Genome instability is characteristic of cancer cells. Although it frequently occurs during carcinogenesis, the mechanism underlying genome instability is not clearly understood. Recent extensive genetic analyses from different organisms have begun to reveal mechanisms for the suppression of genome instability in general DNA metabolisms including DNA replication, recombination, DNA repair, and signal transduction. One DNA repair pathway called postreplication repair (also known as DNA damage bypass) has been highlighted for its role in genome stability. Central to DNA damage bypass, proliferating cell nuclear antigen (PCNA) directs different pathways through its mono- or polyubiquitination and sumoylation. In this review, we will discuss template switching dictated by the PCNA polyubiquitination and its roles in the suppression of genome instabilities.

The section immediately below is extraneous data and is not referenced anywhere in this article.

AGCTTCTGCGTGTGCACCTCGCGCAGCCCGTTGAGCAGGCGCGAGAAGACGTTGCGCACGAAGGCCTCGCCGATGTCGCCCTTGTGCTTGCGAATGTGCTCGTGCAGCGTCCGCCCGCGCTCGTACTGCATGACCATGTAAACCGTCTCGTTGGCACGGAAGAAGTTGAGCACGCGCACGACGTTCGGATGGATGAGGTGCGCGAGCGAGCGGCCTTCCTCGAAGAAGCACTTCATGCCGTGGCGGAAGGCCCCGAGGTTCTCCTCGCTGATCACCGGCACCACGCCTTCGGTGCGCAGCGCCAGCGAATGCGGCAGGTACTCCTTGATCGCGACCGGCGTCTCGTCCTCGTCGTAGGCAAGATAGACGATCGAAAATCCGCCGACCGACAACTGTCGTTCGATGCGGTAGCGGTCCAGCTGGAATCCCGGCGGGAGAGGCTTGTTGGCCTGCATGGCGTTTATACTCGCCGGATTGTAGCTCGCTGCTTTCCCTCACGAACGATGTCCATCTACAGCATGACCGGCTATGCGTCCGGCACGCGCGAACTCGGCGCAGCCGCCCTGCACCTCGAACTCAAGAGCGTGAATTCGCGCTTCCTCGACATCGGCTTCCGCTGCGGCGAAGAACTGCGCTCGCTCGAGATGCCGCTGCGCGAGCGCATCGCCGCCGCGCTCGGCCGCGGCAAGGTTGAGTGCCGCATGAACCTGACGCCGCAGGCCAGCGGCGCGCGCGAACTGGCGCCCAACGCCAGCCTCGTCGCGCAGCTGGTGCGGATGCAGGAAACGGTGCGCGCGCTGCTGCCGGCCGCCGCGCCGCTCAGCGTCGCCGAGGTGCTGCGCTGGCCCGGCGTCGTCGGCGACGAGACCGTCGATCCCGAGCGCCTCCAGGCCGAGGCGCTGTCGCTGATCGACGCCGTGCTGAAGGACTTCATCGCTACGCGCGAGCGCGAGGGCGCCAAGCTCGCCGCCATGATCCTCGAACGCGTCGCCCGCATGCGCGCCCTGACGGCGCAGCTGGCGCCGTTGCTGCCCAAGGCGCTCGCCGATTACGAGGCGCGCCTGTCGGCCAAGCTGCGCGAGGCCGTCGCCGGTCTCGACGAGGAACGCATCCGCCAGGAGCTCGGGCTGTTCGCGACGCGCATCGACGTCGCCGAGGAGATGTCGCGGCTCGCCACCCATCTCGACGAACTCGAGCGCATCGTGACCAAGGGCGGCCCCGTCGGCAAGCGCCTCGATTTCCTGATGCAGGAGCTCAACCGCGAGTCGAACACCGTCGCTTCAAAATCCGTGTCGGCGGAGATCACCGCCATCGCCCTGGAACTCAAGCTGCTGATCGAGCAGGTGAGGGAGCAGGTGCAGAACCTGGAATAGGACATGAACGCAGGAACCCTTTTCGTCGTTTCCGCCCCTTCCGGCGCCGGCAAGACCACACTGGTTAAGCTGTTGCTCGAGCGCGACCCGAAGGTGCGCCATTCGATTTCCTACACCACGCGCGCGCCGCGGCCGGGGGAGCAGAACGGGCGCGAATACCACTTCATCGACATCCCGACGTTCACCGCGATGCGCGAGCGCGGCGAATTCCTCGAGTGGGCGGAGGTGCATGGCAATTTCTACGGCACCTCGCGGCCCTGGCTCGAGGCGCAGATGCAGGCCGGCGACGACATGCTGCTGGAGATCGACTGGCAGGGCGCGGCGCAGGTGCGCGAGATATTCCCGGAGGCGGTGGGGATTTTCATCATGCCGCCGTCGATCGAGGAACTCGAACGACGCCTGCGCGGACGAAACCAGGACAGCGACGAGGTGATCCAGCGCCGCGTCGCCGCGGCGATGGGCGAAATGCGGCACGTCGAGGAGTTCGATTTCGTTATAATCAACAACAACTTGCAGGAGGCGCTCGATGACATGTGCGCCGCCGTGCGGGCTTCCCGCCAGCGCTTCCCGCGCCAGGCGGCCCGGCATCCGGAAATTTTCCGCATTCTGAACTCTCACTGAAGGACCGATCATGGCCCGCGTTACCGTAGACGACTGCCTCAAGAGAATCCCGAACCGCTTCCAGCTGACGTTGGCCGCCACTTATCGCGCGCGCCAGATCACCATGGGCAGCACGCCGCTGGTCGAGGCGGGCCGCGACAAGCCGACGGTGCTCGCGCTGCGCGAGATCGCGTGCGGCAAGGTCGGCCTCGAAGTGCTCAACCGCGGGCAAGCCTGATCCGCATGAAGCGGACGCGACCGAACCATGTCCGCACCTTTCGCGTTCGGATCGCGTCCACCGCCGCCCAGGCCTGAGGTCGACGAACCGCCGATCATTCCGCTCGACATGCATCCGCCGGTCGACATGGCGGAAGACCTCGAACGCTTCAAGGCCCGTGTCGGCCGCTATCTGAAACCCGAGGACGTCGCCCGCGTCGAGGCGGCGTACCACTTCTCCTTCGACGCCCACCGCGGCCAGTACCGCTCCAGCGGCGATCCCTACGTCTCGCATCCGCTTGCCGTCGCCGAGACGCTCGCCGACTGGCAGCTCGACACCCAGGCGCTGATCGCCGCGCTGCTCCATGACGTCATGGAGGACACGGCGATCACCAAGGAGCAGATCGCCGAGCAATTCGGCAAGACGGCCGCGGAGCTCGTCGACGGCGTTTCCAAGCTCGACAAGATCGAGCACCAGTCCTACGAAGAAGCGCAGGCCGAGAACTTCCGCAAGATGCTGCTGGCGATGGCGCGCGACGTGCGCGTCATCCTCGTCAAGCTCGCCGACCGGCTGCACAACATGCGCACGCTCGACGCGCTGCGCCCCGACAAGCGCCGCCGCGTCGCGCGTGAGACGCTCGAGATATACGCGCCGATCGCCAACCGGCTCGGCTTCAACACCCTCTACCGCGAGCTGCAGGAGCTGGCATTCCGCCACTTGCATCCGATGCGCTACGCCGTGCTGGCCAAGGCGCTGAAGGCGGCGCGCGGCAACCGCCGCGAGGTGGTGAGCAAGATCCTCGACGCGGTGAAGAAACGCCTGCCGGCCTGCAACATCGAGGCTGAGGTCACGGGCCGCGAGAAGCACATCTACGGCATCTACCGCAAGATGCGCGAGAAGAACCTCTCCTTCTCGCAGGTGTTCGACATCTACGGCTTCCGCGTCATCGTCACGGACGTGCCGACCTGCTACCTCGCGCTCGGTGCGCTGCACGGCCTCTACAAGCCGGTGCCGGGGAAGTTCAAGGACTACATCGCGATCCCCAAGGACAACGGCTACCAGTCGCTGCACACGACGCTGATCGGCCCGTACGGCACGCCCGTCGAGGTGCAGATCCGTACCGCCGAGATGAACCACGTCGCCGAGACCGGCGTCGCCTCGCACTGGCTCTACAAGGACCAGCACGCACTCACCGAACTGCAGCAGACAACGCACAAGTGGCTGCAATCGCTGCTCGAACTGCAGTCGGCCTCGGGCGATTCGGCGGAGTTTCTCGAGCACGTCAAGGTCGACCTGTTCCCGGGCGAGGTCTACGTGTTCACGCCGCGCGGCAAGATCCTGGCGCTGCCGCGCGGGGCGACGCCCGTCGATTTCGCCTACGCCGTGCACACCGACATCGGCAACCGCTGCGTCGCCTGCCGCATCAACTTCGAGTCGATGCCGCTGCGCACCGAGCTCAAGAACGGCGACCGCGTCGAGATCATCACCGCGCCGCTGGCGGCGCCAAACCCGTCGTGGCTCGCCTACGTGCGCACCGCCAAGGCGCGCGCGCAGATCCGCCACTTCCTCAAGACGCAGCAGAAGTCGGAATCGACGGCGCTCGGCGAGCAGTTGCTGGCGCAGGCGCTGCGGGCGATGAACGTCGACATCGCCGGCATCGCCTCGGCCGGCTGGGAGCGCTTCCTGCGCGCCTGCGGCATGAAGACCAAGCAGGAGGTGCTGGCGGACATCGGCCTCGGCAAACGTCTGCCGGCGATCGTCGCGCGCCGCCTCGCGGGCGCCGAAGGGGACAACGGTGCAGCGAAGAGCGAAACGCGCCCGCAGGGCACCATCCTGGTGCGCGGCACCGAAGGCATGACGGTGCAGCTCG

|Evidence ID||Analyze ID||Interactor||Interactor Systematic Name||Interactor||Interactor Systematic Name||Type||Assay||Annotation||Action||Modification||Phenotype||Source||Reference||Note|
|Evidence ID||Analyze ID||Gene||Gene Systematic Name||Gene Ontology Term||Gene Ontology Term ID||Qualifier||Aspect||Method||Evidence||Source||Assigned On||Annotation Extension||Reference|
|Evidence ID||Analyze ID||Gene||Gene Systematic Name||Phenotype||Experiment Type||Experiment Type Category||Mutant Information||Strain Background||Chemical||Details||Reference|
|Evidence ID||Analyze ID||Regulator||Regulator Systematic Name||Target||Target Systematic Name||Experiment||Assay||Construct||Conditions||Strain Background||Reference|